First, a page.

[License-review] Request for Legacy Approval of PHP License 3.01
van.lindberg at gmail.com
Thu Mar 5 17:06:34 UTC 2020
These are interesting questions.
On Thu, Mar 5, 2020 at 10:04 AM McCoy Smith <mccoy at lexpan.law> wrote:
> 1. Does this license, and it's predecessor PHP License 3.0, satisfy the
> OSD, specifically OSD 3? I'm thinking particularly about the following
> "4. Products derived from this software may not be called "PHP", nor may
> "PHP" appear in their name, without prior written permission from
> group at php.net. You may indicate that your software works in conjunction
> with PHP by saying "Foo for PHP" instead of calling it "PHP Foo" or
> This seems to me a bit problematic given it's (AFAIK) not a registered
> trademark of the software authors. It appears to be restricting certain
> modifications of the software or the way that licensees may present
> modified versions of that software.
My first instinct is to point out that registration is not required to have
an enforceable mark. PHP is pretty well-known in its space, and so I
wouldn't be surprised if this provision were fully enforceable under common
law trademark provisions, and, if needed, the PHP project could get a
registration pretty quickly as the senior user.
> "6. Redistributions of any form whatsoever must retain the following
> acknowledgment: "This product includes PHP software, freely available from <
> [BTW: I understand that similar sorts of provisions exist in other
> OSI-approved licenses; I'm raising the question of whether the general idea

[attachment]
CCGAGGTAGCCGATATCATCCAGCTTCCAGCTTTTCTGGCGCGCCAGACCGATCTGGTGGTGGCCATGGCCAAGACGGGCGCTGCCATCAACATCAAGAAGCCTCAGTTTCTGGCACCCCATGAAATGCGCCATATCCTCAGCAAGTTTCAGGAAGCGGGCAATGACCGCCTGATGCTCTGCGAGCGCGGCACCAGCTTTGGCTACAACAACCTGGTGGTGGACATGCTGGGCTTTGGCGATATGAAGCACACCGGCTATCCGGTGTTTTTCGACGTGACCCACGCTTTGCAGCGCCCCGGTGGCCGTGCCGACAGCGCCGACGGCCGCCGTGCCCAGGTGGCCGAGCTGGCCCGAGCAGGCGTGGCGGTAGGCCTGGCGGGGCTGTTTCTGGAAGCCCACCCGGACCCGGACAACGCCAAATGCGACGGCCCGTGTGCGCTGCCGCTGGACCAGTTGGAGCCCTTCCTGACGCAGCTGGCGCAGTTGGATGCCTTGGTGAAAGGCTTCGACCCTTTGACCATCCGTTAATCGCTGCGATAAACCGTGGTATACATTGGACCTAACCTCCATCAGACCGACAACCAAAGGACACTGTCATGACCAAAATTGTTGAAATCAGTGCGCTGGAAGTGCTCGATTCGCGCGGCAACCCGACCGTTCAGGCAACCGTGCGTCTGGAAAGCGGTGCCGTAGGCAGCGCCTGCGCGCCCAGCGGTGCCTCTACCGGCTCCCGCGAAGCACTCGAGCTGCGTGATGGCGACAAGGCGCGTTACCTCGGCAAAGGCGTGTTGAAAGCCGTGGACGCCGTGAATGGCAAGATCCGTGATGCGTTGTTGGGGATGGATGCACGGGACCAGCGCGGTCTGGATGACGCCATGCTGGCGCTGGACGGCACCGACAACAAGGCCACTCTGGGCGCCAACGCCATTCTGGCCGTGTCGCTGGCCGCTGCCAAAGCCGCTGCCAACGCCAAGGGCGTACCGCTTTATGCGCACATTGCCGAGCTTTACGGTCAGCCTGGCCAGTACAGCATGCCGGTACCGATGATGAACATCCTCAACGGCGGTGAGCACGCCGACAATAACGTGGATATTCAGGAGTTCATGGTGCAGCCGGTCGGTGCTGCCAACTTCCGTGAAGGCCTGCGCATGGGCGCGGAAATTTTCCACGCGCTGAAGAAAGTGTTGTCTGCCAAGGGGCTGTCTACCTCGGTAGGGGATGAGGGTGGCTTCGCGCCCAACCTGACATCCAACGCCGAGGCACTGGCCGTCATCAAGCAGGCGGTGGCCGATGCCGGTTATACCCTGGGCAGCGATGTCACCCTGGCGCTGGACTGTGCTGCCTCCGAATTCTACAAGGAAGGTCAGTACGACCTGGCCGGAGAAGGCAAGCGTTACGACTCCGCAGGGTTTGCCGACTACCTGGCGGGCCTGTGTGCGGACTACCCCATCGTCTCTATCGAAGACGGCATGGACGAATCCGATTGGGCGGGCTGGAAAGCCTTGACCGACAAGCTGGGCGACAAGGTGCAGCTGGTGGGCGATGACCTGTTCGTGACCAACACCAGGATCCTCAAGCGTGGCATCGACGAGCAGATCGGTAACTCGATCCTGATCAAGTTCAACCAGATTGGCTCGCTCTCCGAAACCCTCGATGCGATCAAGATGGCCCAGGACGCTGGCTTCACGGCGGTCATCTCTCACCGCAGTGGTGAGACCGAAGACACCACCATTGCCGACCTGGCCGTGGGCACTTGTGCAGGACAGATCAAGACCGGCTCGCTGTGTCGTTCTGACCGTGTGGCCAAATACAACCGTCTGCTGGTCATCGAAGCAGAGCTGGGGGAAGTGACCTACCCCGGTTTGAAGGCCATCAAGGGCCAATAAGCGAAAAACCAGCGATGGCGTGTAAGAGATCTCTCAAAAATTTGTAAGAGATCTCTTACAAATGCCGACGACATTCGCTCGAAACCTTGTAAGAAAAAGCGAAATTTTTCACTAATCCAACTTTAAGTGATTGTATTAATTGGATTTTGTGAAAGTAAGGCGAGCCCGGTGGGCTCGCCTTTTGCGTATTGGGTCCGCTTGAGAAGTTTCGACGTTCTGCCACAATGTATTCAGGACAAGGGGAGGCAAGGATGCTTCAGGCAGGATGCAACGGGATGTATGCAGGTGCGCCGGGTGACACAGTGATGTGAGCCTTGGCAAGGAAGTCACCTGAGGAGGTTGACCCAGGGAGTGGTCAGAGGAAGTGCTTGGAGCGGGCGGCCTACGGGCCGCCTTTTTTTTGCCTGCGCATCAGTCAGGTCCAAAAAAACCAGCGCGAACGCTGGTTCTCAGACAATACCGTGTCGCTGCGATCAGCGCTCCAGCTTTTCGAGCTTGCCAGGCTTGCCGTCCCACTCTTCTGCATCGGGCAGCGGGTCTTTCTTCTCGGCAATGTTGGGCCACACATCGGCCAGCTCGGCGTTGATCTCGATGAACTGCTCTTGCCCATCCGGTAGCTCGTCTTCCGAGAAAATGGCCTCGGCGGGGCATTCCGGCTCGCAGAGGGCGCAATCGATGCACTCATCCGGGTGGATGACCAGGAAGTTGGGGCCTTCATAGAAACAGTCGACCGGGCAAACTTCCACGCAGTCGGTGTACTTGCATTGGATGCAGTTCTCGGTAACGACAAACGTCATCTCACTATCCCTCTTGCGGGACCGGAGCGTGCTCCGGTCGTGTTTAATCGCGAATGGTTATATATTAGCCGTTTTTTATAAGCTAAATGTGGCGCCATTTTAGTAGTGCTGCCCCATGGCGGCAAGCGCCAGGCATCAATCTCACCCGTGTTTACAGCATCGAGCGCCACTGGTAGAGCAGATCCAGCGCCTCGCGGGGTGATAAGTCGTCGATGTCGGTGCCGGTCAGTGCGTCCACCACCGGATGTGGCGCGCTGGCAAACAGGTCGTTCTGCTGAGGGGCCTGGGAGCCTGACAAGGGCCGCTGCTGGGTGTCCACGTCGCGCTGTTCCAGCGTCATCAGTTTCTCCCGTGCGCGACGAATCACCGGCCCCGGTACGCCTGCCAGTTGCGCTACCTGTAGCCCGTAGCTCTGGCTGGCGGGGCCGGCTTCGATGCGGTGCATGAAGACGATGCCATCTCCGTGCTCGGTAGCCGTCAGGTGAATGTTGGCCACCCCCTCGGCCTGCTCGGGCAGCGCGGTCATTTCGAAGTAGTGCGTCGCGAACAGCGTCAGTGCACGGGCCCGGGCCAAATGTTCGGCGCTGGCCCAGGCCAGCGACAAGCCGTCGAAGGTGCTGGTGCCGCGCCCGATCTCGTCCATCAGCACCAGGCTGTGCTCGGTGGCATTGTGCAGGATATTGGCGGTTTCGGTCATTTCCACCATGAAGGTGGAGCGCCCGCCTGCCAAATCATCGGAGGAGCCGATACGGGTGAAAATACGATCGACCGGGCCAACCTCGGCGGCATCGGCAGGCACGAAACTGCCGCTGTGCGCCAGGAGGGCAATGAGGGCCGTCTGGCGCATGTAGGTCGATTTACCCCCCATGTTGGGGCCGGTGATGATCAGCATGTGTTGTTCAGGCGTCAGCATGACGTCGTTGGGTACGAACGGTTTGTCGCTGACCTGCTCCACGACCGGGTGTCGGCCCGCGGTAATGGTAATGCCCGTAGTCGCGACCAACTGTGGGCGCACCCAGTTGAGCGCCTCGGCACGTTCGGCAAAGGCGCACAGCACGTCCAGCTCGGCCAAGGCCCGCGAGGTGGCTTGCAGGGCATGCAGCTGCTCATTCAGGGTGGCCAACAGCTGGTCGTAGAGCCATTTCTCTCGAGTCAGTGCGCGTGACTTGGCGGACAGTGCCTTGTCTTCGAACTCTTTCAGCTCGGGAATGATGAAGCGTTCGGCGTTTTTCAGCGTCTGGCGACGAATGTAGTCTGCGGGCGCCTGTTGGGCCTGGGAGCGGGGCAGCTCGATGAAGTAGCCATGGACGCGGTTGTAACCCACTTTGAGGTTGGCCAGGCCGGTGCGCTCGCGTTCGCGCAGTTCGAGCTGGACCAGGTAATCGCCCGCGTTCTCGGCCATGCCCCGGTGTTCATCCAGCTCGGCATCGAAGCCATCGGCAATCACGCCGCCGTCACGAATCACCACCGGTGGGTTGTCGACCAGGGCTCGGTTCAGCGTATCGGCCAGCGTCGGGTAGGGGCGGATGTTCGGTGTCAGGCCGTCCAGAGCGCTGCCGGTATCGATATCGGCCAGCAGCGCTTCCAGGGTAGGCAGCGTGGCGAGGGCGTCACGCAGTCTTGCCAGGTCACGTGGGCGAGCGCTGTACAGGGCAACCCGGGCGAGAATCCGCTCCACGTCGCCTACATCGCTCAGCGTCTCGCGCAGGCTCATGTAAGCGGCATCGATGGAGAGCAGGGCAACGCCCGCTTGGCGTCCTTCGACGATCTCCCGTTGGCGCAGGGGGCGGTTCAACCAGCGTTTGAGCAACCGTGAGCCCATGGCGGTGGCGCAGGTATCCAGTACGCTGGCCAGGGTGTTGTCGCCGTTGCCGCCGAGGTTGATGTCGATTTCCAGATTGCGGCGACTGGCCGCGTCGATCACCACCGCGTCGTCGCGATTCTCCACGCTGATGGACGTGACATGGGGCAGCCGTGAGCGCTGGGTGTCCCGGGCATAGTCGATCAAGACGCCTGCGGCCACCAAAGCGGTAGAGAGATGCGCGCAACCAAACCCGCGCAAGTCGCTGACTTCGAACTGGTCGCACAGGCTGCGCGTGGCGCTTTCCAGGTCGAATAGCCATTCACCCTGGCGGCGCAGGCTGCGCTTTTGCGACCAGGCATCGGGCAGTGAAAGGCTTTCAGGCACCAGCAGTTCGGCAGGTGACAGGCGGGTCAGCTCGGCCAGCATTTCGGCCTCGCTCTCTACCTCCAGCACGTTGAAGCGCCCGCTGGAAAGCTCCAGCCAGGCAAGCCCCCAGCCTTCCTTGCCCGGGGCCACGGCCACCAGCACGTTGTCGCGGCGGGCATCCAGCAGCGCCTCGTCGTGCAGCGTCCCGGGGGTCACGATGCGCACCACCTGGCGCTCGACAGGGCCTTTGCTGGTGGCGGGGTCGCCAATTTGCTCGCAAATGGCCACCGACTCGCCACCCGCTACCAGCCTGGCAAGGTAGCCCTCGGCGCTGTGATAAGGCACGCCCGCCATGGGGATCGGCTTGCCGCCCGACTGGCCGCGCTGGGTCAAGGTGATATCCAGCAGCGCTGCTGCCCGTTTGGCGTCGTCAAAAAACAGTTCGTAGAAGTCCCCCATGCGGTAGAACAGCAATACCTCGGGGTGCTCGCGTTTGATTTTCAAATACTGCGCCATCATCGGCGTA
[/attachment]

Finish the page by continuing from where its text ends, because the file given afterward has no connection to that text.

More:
> of mandatory modification restrictions or mandatory pseudo-trademark
> acknowledgement obligations are consistent with the OSD]
More broadly, I don't see a problem OSD #3-wise with limitations on
trademark rights, assuming that they don't try to tramp on nominative use.
> 2. If this version is approved, will the steward voluntarily deprecate
> version 3.0, and if not, and if 3.01 is approved, should 3.0 be
> involuntarily deprecated? I can imagine a scenario where the license list
> is filled with innumerable dot-releases of license upgrades unless a
> practice like that is adopted. [Yes, and I know that GPLv2 and GPLv3 are
> both on the list, but given the substantial differences between the two,
> that seems to me a different case]
I foresee a future in which we have almost as many approved licenses in the
"legacy" category as there are license variations labeled by SPDX. License
proliferation is a problem, but I am not sure it is *today's* problem.
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